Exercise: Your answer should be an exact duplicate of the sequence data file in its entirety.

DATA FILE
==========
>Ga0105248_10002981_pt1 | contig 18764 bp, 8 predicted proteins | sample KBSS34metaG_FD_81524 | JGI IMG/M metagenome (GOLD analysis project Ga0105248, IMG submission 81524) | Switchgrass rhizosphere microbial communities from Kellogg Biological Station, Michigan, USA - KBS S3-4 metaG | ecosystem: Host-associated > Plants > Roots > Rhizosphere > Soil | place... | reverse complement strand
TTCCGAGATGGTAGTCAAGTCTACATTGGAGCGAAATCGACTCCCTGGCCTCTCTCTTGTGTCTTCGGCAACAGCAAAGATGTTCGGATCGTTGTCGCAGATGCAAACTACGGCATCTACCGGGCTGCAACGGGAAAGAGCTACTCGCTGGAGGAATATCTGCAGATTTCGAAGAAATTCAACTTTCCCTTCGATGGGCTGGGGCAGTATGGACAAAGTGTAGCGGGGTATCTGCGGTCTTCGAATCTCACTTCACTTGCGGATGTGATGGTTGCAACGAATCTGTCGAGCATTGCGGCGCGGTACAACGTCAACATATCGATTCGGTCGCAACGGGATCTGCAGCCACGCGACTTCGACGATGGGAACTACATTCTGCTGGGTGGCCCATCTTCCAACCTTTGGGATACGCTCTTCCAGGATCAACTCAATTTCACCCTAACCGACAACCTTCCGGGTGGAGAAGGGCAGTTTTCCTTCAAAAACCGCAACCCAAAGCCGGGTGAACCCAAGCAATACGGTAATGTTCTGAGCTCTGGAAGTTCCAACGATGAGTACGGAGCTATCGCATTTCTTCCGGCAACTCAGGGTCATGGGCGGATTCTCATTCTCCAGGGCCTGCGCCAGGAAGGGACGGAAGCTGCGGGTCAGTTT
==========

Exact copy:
>Ga0105248_10002981_pt1 | contig 18764 bp, 8 predicted proteins | sample KBSS34metaG_FD_81524 | JGI IMG/M metagenome (GOLD analysis project Ga0105248, IMG submission 81524) | Switchgrass rhizosphere microbial communities from Kellogg Biological Station, Michigan, USA - KBS S3-4 metaG | ecosystem: Host-associated > Plants > Roots > Rhizosphere > Soil | place... | reverse complement strand
TTCCGAGATGGTAGTCAAGTCTACATTGGAGCGAAATCGACTCCCTGGCCTCTCTCTTGTGTCTTCGGCAACAGCAAAGATGTTCGGATCGTTGTCGCAGATGCAAACTACGGCATCTACCGGGCTGCAACGGGAAAGAGCTACTCGCTGGAGGAATATCTGCAGATTTCGAAGAAATTCAACTTTCCCTTCGATGGGCTGGGGCAGTATGGACAAAGTGTAGCGGGGTATCTGCGGTCTTCGAATCTCACTTCACTTGCGGATGTGATGGTTGCAACGAATCTGTCGAGCATTGCGGCGCGGTACAACGTCAACATATCGATTCGGTCGCAACGGGATCTGCAGCCACGCGACTTCGACGATGGGAACTACATTCTGCTGGGTGGCCCATCTTCCAACCTTTGGGATACGCTCTTCCAGGATCAACTCAATTTCACCCTAACCGACAACCTTCCGGGTGGAGAAGGGCAGTTTTCCTTCAAAAACCGCAACCCAAAGCCGGGTGAACCCAAGCAATACGGTAATGTTCTGAGCTCTGGAAGTTCCAACGATGAGTACGGAGCTATCGCATTTCTTCCGGCAACTCAGGGTCATGGGCGGATTCTCATTCTCCAGGGCCTGCGCCAGGAAGGGACGGAAGCTGCGGGTCAGTTT